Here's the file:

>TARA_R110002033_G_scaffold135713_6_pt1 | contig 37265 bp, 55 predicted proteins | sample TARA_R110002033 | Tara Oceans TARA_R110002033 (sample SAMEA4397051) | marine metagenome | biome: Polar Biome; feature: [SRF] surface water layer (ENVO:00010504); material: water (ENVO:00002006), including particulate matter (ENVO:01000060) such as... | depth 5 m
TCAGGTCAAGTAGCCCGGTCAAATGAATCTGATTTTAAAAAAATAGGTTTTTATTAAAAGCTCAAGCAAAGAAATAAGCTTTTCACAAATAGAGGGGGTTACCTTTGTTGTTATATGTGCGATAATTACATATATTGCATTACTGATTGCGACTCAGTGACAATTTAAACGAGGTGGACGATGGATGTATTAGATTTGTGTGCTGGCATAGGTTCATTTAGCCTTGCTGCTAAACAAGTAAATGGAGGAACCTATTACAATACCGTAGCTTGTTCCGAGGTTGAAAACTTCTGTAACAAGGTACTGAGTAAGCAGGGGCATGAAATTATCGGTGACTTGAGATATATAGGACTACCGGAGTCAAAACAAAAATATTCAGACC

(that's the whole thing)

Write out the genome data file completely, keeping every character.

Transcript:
>TARA_R110002033_G_scaffold135713_6_pt1 | contig 37265 bp, 55 predicted proteins | sample TARA_R110002033 | Tara Oceans TARA_R110002033 (sample SAMEA4397051) | marine metagenome | biome: Polar Biome; feature: [SRF] surface water layer (ENVO:00010504); material: water (ENVO:00002006), including particulate matter (ENVO:01000060) such as... | depth 5 m
TCAGGTCAAGTAGCCCGGTCAAATGAATCTGATTTTAAAAAAATAGGTTTTTATTAAAAGCTCAAGCAAAGAAATAAGCTTTTCACAAATAGAGGGGGTTACCTTTGTTGTTATATGTGCGATAATTACATATATTGCATTACTGATTGCGACTCAGTGACAATTTAAACGAGGTGGACGATGGATGTATTAGATTTGTGTGCTGGCATAGGTTCATTTAGCCTTGCTGCTAAACAAGTAAATGGAGGAACCTATTACAATACCGTAGCTTGTTCCGAGGTTGAAAACTTCTGTAACAAGGTACTGAGTAAGCAGGGGCATGAAATTATCGGTGACTTGAGATATATAGGACTACCGGAGTCAAAACAAAAATATTCAGACC